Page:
# Factor Analysis and Matrix Calculus

Enough about my abs. Back to more important stuff, you know, like math. I've been slowly working my way through Machine Learning: a Probabilistic Perspective.

Since my last post on this topic Nearest Neighbors and Discriminant Analysis, I've gotten to do some cool problems on spam classification, Spam classification using logistic regression and Spam classification with naive Bayes. It's somewhat surprising how logistic regression performs much better than Naive Bayes with less parameters (5.8% versus 11% misclassification rate). Of course, logistic regression is a discriminative model, while Naive Bayes is generative. Estimating the conditional distribution is in some sense a smaller, and hence, easier problem. Generative models do have some advantages, though, especially when there is missing data.

Other problems have been a bit of drag. Now that I'm reading about Latent linear models and Sparse linear models, I've been getting killed by matrix calculus. I've decided to write down some of the more useful identities as a reference to myself. As evidence of how tedious these exercises are, the derivations in the textbooks and solutions manual are riddle with errors.

Some resources:

## Factor Analysis

The basic idea factor analysis model actually seemed quite intuitive when I first saw it. The idea is that underlying data is just a vector independent standard normals, that is, $$\mathbf{z}_i \sim \mathcal{N}(\mathbf{0}, \mathbf{I}_L).$$ However, we actually observe $$\mathbf{x}_i \mid \mathbf{z}_i \sim \mathcal{N}(\boldsymbol\mu + \mathbf{W}\mathbf{z}_i, \boldsymbol\Psi),$$ where $\boldsymbol\Psi$ is diagonal.

In general, I'll denote observed values with $\mathbf{x}_i$ and hidden variables with $\mathbf{z}_i$. Intuitively, I think of $\mathbf{z}_i$ as the "genetics." A single gene may affect many different traits eye color, height, hair color, bicep size, and intelligence. So if we observed 2 genes that affect those 5 traits, the entry $\mathbf{W}_{ij}$ is the effect that gene $j$ has on trait $i$. We'll denote the number of latent factors, the length of $\mathbf{z}_i$, as $L$, the number of observed factors, the length of $\mathbf{x}_i$ as $D$, and finally, the number of observations as $N$. Thus, $\mathbf{W}$ is a $D \times L$ matrix.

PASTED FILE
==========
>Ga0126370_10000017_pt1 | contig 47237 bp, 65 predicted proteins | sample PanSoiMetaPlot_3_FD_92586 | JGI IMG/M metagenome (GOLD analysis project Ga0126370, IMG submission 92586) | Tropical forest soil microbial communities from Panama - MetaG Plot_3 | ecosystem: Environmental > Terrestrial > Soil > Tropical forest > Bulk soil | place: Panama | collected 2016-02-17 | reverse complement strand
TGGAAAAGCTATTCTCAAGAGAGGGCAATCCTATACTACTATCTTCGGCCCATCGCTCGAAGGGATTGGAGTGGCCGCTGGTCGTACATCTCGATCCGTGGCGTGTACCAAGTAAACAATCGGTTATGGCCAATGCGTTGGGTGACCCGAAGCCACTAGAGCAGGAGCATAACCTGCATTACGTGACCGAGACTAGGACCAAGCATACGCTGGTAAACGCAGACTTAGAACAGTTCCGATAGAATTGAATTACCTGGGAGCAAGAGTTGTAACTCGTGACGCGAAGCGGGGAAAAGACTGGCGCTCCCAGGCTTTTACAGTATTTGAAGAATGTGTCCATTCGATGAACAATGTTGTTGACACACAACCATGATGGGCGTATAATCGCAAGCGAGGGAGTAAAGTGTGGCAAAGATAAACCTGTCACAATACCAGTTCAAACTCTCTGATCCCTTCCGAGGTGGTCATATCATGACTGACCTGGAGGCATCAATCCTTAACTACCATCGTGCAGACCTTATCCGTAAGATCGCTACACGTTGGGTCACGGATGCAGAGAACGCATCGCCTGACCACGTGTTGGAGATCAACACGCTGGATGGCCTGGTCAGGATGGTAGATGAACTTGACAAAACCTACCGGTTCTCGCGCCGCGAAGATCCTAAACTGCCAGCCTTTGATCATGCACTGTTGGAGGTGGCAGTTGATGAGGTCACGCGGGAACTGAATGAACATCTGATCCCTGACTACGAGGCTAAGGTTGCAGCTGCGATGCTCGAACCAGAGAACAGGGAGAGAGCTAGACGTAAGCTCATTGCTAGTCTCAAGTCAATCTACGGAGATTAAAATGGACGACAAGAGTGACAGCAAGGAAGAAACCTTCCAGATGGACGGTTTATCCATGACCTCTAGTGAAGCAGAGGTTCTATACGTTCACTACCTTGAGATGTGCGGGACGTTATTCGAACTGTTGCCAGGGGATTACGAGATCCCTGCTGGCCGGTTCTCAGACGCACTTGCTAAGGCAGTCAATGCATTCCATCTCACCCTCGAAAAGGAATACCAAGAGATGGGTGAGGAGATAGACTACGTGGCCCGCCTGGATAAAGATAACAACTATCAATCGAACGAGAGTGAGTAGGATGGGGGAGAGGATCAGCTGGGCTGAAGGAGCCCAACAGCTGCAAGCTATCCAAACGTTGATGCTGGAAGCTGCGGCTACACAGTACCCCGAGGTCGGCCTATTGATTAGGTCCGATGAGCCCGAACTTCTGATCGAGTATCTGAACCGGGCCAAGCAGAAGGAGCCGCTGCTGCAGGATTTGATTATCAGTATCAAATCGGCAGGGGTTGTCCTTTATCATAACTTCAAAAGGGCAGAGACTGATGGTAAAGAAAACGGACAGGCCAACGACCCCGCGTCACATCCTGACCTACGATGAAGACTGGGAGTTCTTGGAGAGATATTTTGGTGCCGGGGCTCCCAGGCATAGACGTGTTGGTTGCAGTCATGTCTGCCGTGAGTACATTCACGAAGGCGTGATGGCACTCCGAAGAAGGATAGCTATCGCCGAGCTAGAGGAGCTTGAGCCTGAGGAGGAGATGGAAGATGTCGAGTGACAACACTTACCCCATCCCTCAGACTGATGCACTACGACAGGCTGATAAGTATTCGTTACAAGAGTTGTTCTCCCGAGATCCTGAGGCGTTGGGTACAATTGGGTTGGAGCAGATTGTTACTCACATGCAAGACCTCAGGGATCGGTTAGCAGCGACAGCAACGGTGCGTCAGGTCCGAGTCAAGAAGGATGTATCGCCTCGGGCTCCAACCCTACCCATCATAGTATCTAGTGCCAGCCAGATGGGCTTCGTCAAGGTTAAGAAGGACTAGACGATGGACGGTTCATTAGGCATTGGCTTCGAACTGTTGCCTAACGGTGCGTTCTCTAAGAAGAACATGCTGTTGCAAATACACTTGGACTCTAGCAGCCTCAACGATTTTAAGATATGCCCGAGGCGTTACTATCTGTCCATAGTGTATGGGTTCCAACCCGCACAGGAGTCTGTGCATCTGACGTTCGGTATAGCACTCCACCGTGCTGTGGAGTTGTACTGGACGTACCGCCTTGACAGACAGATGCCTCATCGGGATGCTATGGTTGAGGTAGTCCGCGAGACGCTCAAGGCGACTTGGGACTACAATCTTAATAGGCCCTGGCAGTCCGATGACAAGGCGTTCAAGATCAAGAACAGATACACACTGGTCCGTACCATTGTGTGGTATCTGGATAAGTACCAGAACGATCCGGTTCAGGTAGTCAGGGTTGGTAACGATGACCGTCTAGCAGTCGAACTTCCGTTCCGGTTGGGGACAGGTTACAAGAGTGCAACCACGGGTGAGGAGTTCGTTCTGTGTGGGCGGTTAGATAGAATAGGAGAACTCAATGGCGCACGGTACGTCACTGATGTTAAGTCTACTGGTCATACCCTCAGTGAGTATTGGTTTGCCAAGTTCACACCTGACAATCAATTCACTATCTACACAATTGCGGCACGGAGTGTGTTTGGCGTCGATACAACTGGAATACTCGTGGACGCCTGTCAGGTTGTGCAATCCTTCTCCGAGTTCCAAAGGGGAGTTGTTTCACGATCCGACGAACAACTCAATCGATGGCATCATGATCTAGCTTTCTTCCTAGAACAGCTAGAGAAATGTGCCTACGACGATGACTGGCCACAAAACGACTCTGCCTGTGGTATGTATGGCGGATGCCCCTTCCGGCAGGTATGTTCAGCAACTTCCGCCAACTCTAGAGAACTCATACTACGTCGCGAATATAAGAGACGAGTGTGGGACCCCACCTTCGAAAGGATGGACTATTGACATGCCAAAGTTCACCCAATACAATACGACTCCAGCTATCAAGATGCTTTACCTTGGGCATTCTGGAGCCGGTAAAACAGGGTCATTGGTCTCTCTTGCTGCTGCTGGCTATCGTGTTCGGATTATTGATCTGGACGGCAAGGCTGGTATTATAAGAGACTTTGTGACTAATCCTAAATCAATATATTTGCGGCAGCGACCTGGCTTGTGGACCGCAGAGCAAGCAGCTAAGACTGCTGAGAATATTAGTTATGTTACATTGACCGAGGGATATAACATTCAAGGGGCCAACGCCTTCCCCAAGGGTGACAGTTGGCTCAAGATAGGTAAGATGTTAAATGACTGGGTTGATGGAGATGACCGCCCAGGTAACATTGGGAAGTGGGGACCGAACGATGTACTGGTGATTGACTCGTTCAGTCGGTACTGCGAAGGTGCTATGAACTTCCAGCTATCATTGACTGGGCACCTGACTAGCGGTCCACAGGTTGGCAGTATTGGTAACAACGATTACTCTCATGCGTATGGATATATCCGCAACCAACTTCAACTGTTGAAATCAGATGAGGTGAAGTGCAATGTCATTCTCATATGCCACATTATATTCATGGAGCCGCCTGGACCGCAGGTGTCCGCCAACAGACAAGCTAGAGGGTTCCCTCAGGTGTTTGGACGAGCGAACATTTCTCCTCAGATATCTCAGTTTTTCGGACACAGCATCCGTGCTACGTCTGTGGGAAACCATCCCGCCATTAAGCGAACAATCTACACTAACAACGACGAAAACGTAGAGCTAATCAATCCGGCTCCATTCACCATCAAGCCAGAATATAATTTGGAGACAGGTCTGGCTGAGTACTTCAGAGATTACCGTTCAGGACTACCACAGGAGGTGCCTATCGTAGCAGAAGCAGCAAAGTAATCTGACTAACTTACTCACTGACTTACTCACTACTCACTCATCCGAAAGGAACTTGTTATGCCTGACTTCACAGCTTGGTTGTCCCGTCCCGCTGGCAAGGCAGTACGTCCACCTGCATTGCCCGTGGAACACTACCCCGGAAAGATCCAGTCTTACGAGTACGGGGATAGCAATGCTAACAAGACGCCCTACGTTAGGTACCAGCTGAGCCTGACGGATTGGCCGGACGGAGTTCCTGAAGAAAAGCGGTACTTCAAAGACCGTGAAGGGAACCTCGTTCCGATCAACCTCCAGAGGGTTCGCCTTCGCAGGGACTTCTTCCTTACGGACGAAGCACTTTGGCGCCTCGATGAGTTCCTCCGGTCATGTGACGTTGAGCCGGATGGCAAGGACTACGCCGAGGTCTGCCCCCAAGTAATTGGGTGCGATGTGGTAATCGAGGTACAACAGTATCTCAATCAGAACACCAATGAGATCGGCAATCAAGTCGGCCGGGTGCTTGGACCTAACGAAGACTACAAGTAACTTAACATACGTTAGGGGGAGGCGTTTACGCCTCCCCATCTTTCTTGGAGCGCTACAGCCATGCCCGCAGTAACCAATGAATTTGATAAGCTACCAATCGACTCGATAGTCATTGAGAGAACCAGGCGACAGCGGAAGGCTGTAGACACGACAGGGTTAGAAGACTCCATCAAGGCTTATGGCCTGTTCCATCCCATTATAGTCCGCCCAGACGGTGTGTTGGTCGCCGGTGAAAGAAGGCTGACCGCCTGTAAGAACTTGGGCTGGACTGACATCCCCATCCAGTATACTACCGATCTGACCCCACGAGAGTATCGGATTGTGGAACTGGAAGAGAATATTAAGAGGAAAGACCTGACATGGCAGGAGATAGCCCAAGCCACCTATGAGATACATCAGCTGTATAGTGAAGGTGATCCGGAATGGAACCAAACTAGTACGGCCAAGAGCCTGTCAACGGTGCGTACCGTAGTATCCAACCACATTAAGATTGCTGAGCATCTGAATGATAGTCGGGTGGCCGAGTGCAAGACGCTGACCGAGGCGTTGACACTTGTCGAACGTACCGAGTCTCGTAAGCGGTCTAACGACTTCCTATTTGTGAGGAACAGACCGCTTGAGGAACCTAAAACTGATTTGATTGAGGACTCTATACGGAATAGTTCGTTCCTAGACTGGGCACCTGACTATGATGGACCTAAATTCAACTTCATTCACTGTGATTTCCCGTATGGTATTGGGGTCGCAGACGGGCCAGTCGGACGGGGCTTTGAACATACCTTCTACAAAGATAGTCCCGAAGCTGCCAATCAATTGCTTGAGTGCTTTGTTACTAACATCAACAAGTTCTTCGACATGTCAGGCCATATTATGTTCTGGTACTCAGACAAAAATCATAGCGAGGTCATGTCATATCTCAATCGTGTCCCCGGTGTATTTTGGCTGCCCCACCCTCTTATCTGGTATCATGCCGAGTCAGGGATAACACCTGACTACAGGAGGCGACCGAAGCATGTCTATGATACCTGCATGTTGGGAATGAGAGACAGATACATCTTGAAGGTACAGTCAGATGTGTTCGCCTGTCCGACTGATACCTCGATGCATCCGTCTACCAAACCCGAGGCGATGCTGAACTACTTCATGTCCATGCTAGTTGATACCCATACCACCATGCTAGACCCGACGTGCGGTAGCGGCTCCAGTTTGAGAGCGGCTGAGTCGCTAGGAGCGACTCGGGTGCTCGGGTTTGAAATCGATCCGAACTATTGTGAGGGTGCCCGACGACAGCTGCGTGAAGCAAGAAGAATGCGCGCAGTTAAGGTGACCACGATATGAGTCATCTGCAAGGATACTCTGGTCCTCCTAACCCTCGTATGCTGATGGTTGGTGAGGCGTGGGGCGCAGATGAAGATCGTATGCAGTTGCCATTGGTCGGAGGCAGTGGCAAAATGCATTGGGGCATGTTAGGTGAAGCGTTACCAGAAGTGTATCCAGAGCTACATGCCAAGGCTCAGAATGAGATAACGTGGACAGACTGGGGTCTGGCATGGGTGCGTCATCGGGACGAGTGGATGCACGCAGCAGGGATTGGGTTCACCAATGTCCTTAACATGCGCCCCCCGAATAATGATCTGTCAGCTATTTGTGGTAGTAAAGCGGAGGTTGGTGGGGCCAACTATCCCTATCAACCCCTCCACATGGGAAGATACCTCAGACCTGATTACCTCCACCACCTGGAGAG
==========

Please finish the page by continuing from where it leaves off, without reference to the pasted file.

But why stop there? To generalize this model, we can consider a mixture of factor analysis models. Now, the underlying data is $(\mathbf{z}_i, q_i),$ where $$q_i \sim \operatorname{Cat}(\pi_1,\pi_2,\ldots,\pi_K),$$ and for each category $k \in \{1,2,\ldots,K\}$, we a separate $\mathbf{W}_k$ and $\boldsymbol\mu_k$, so that $$\mathbf{x}_i \mid (\mathbf{z}_i, q_i = k) \sim \mathcal{N}(\boldsymbol\mu_k + \mathbf{W}_k\mathbf{z}_i, \boldsymbol\Psi).$$

One helpful way to view this is a graphical model, which I've included in the title picture. One can easily sort out the dependencies. The observed variables are shaded. The deterministic parameters are in diamonds. The latent factors are the unshaded circles with thin borders. The parameters that we are trying to estimate are given thick borders, so we want to estimate $\boldsymbol\theta = \left(\mathbf{W}_k, \boldsymbol\mu_k,\boldsymbol\Psi,\pi_k\right)$ in this case.

### Fitting the model with the EM Algorithm

From the graphical model, one can write down the probability or likelihood of the data, $$L(\boldsymbol\theta) = p\left(\mathcal{D} \mid \mathbf{\theta}\right) = \prod_{i=1}^N \mathcal{N}\left(\mathbf{z}_i \mid \mathbf{0}, \mathbf{I}_L\right) \prod_{k^\prime=1}^K\left(\pi_{k^\prime} \mathcal{N}\left(\mathbf{x}_i \mid \mathbf{W}_k\mathbf{z}_i + \boldsymbol\mu_k, \boldsymbol\Psi\right) \right)^{I(q_i = k)}.$$

Typically, one fits models by maximizing this likelihood, or equivalently, the log-likelihood. The problem is that we can't evaluate the function if we don't know $\mathbf{z}_i$ and $q_i$. This is where the expectation–maximization (EM) algorithm comes in. We replace the unknown values with their expectation and then maximize. We do this iteratively until we achieve convergence.